The pieces range from everyday printed cotton dresses to silk evening gowns and a wool walking suit with an NYC label as well as a late-nineteenth-century riding habit with two jackets, a skirt and breeches. [It] also includes several corsets and bustles that allow students to get a sense of the foundation garments that created the changing nineteenth-century silhouette.

The Doering collection has already been consulted numerous times, including for Majer’s spring 2021 Nineteenth-Century Fashion course and the 2021 Undergraduate Summer School in Decorative Arts, Design History, and Material Culture.

BGC MA student Ellen Enderele in the Object Lab viewing pieces from the Doering collection in the spring 2021 Nineteenth-Century Fashion course.


Barb and the Study Collection team embarked on a large-scale photography project in February, shooting the entirety of both John Lillis’s Southeast Asian textiles and the Doering costume collection, amounting to close to 150 items. An entire two weeks of climbing ladders, adjusting lights, and handling bulky, often unwieldy, quite sizable pieces resulted in an archive of images for our researchers. A special thank-you to BGC students Antonia Anagnostopoulos, Jane Ayers, Kenna Libes, Nicholas De Godoy Lopes, Josh Massey, Isabella Margi, and BGC library fellow Vic Panata, who helped with the project. The Doering collection is now accessible in Artstor, and the Lillis collection is in its final processing stages.

BGC MA student Isabella Margi with BGC library fellow Vic Panata unfolding a long silk Malagesy textile, Gift of John Lillis, for photography.

Selected new acquisitions include:

  • Three-piece cotton dress, 1870s; length of silk from a dress, English (Spitalfields); mid-eighteenth century; embroidered shawl (“turnover”), India, ca. 1860s, donated by Donna Ghelerter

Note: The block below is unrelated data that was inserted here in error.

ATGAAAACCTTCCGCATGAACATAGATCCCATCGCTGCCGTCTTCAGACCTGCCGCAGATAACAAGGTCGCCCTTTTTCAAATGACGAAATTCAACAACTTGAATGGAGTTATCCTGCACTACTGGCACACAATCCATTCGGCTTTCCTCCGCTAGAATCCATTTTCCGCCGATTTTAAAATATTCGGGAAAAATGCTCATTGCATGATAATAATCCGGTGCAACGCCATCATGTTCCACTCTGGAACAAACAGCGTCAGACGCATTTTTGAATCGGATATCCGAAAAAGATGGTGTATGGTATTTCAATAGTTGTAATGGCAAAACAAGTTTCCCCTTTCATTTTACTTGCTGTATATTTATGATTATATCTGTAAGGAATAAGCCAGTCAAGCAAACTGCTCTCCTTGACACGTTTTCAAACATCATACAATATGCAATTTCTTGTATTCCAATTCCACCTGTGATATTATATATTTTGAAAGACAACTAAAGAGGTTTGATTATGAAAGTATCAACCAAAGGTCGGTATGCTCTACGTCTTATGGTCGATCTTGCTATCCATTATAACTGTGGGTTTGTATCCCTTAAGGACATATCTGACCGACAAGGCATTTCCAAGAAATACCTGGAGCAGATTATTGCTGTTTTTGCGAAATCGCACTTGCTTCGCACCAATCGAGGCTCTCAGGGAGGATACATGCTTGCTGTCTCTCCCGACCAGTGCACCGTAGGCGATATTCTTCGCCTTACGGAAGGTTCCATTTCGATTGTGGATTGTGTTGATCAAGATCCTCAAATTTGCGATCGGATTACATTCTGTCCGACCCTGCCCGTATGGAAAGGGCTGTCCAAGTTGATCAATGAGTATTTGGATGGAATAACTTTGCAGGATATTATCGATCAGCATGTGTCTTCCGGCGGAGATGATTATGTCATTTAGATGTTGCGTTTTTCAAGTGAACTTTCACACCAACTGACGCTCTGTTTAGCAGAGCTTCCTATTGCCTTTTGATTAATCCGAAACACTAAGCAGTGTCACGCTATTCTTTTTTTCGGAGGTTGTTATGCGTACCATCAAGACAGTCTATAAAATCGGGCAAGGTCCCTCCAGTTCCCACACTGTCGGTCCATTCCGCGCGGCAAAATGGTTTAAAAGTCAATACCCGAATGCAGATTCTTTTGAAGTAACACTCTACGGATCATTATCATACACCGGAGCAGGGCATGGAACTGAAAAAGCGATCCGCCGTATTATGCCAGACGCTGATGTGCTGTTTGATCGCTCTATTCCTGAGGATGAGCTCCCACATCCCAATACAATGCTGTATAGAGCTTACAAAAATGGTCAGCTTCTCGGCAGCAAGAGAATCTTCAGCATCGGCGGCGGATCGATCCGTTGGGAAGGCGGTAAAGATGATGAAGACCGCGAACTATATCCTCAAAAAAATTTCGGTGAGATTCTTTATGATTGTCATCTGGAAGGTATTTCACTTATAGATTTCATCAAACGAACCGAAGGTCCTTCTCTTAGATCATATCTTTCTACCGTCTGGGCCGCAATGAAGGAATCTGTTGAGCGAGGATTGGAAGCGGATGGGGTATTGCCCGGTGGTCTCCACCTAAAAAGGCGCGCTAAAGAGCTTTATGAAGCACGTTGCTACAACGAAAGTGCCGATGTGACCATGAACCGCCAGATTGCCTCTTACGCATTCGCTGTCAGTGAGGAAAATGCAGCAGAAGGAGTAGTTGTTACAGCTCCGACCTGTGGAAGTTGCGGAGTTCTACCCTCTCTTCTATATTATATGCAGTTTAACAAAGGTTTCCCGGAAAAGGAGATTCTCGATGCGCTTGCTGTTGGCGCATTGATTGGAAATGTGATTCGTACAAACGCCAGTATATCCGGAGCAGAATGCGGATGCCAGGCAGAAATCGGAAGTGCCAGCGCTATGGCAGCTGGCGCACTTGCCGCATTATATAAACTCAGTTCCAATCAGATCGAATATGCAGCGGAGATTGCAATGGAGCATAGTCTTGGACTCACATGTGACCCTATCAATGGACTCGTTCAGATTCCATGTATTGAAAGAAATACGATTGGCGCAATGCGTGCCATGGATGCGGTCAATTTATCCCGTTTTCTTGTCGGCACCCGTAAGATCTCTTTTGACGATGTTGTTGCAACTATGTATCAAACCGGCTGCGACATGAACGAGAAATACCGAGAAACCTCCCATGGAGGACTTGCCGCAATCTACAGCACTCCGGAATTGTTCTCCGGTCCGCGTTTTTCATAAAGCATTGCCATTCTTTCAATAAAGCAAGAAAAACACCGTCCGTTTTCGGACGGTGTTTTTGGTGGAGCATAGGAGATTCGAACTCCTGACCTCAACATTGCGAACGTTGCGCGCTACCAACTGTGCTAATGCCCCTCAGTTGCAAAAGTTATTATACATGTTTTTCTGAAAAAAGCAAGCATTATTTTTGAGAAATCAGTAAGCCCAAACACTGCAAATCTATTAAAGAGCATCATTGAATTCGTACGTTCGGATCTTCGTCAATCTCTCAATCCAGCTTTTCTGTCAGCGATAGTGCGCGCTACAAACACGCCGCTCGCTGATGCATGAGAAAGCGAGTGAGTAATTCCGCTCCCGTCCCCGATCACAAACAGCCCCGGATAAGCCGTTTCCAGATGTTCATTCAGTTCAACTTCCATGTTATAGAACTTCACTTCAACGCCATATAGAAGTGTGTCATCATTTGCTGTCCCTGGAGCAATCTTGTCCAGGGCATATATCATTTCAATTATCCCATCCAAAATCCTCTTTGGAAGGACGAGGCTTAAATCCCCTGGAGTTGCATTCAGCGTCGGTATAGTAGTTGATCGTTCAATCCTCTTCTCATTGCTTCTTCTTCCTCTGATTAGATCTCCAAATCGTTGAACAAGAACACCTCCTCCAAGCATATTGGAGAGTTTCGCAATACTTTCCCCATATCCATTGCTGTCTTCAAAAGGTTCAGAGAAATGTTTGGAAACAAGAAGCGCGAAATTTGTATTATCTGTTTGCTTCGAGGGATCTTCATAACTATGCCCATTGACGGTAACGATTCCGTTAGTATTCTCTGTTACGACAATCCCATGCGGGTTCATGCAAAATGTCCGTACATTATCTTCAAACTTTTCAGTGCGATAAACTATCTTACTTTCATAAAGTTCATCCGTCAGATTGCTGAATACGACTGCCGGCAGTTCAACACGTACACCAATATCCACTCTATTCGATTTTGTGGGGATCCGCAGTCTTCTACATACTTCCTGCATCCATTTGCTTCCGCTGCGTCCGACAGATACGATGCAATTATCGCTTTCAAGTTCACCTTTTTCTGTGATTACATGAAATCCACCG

• “Museum Service” cup and saucer (cup with original downturned handle), designed by Eva Zeisel ca. 1942-45, produced ca. 1946, donated by Earl Martin
  • Collection of 36 compacts, some New York-themed, ca. 1890s-1940s, donated by Ann Meyer in memory of Ronnie Shaw
  • Hand-painted wallpaper with branches and bird design, possibly made by the Gracie firm, ca. 1960s or 1970s, donated by Claude R. Saucier
  • Sample of copper from Lake Superior; silver toaster tongs, British, ca. 1890-1910, donated by Allan T. Kohl, librarian, Visual Resources and Library Instruction, the Minneapolis College of Art and Design
  • Collection of shrines from Peru, Mexico, and Guatemala, late nineteenth-twentieth centuries; bronze Sukhothai buddha figure, date unknown; thirteen small bronze and iron ganesha figures, India, eighteenth-nineteenth century, donated by Susan M. Yecies
  • Full-length silk dress, American, ca. 1870s, donated by Michele Majer
  • One roller-printed and six plate-printed cottons, French, late eighteenth-nineteenth century, from the collection of Elinor Merrill, donated by Titi Halle/Cora Ginsburg Gallery

Shrine with saint and animals, Peru, mid-20th century or before. Bard Graduate Center Study Collection, Promised Gift of Susan M. Yecies.

Viewing Objects

The Study Collection is now fully open for object viewing and can be accessed most weekdays. Please contact for an appointment. Appointments can also be made through Earl Martin or by contacting the library at